Vortex Tools looks at the implications of Vermont being the first state to ban the controversial hydraulic fracturing (fracking) process, even if they don’t have much fracking activity to ban in the first place.
On May 16th, 2012, Vermont became the first state to ban fracking (the high-pressure injection of water, sand, and 0.5% chemicals to fracture/crack shale rock to release valuable oil and gas production).
While other states worked to better regulate the controversial practice (Wyoming was one of the first states to disclose fracking chemical contents and Colorado ruled to make public all fracking chemical contents, even those considered trade secrets), Vermont has banned fracking outright, citing potential injuries and the need for safety. The law also bans the importation/storage of associated wastewater.
Vermont Governor Peter Shumlin stated, “This bill will ensure that we do not inject chemicals into groundwater in a desperate pursuit for energy.” He continued, “The science on fracking is uncertain at best.”
Despite the Environmental Protection Agency (EPA) reporting that fracking might cause groundwater contamination (both before and after their official 2012 report came out), critics stated the report was flawed. Regardless of what vocal members of both sides of the debate say, evidence for the flaws of fracking is, thus far, inconclusive.
The debate on fracking is rarely neutral, and Governor Shumlin’s stance is pretty clear when he’s stated his hopes that other states will join Vermont in the ban. Meanwhile, the oil and gas industry continues to dispute the allegations of the scientific flaws of fracking (see here for more on the pro-fracking stance). In addition, the American Petroleum Institute (API) already wrote to Governor Shumlin, stating that Vermont’s bill may be subject to constitutional challenge.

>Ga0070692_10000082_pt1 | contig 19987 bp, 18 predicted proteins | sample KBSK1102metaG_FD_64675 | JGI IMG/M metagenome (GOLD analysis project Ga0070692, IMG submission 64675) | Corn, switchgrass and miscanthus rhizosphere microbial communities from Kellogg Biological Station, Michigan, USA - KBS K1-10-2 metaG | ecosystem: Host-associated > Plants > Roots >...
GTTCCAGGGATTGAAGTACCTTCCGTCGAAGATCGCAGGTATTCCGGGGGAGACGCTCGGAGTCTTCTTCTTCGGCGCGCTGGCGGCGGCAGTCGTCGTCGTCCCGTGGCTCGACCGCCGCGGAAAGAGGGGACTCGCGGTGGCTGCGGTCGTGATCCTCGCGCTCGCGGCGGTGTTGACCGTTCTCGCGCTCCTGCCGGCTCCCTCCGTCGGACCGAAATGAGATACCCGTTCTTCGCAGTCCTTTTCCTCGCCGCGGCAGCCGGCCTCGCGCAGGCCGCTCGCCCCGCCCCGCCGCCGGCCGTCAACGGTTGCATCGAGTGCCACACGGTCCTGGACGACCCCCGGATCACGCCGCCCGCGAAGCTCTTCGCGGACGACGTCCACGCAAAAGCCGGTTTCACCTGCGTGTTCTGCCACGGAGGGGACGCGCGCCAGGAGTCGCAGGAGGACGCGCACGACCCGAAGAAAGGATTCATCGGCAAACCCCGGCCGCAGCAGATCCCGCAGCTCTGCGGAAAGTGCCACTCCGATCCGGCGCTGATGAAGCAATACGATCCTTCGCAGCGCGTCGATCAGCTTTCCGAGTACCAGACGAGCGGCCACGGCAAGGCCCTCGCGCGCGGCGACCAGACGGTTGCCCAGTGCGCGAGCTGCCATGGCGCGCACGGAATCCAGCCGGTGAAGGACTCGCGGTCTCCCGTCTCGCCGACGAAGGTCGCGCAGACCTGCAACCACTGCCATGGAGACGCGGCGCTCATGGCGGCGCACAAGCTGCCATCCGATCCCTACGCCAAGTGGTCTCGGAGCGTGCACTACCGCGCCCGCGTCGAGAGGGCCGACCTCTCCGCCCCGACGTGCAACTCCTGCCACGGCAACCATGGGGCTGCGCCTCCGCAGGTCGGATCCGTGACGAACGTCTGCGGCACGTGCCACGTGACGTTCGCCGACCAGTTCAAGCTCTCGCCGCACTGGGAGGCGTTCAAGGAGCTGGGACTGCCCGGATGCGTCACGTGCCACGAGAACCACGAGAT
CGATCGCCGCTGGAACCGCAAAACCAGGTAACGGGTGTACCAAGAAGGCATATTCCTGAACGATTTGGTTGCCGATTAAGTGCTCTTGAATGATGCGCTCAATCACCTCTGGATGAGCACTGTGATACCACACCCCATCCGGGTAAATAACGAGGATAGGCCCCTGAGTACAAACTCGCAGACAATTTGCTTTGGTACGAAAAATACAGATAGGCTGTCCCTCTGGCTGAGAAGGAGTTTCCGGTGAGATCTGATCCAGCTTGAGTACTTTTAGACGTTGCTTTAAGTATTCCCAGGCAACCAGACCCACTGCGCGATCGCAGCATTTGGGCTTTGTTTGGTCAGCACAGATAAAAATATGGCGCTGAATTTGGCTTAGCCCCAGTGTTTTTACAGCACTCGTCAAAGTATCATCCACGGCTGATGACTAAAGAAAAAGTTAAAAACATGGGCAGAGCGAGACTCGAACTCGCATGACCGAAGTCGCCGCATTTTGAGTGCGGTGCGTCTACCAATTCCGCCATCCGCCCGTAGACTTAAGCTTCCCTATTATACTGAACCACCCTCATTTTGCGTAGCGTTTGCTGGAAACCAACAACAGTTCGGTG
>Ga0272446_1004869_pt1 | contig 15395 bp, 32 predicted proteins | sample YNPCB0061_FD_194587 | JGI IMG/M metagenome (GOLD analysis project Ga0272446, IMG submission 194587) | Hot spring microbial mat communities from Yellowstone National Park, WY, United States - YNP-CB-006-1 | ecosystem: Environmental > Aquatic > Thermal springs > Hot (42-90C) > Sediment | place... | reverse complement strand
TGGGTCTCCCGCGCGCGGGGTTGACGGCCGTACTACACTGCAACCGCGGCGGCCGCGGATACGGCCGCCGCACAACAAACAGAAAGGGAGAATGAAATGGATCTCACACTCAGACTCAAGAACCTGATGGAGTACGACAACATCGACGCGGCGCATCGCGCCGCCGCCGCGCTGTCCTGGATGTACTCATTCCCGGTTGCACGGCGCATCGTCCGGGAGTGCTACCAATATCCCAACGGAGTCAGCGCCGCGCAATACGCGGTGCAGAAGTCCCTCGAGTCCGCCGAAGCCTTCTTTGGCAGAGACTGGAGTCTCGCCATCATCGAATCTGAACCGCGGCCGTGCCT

Here’s the main problem: Vermont doesn’t have much shale rock to frack in the first place, so they’ve banned a practice that doesn’t really affect them. It’d be like a land-locked state passing a law that affects how people treat the ocean. Even if it’s right, it still winds up feeling more political than anything else.
As the face of fracking continues to change in 2012, there are actually applicable states that could be swayed by Vermont’s decision. Upstate New York has a lot of shale rock, and while there’s already a moratorium on fracking there, environmentalists are pushing for an outright ban, In the end, while Vermont may be the first state to ban fracking, we’re still waiting to see which state will be the first meaningful one to enforce the ban.
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Colin McKay Miller is the Marketing Manager for the SpiroFlo Holdings group of companies:
-SpiroFlo for residential hot water savings (delivered 35% faster with up to a 5% volume savings on every hot water outlet in the home) and industrial water purification (biofilm removal).
-Vortex Tools for extending the life of oil and gas wells (recovering up to 10 times more NGLs, reducing flowback startup times, replacing VRUs, eliminating paraffin and freezing in winter, etc.).
-Ecotech for cost-effective non-thermal drying (for biosolids, sugar beets, etc.) and safe movement of materials (including potash and soda ash).